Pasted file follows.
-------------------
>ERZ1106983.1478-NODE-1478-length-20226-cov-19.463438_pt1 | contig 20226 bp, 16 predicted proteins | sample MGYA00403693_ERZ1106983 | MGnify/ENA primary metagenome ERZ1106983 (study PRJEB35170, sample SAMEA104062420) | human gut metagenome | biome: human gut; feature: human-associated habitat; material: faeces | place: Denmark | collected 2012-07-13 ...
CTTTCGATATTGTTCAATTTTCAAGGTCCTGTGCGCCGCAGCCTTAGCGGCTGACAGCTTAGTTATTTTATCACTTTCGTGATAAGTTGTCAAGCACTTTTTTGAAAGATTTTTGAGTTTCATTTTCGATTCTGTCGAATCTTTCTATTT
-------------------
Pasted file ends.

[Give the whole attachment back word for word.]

>ERZ1106983.1478-NODE-1478-length-20226-cov-19.463438_pt1 | contig 20226 bp, 16 predicted proteins | sample MGYA00403693_ERZ1106983 | MGnify/ENA primary metagenome ERZ1106983 (study PRJEB35170, sample SAMEA104062420) | human gut metagenome | biome: human gut; feature: human-associated habitat; material: faeces | place: Denmark | collected 2012-07-13 ...
CTTTCGATATTGTTCAATTTTCAAGGTCCTGTGCGCCGCAGCCTTAGCGGCTGACAGCTTAGTTATTTTATCACTTTCGTGATAAGTTGTCAAGCACTTTTTTGAAAGATTTTTGAGTTTCATTTTCGATTCTGTCGAATCTTTCTATTT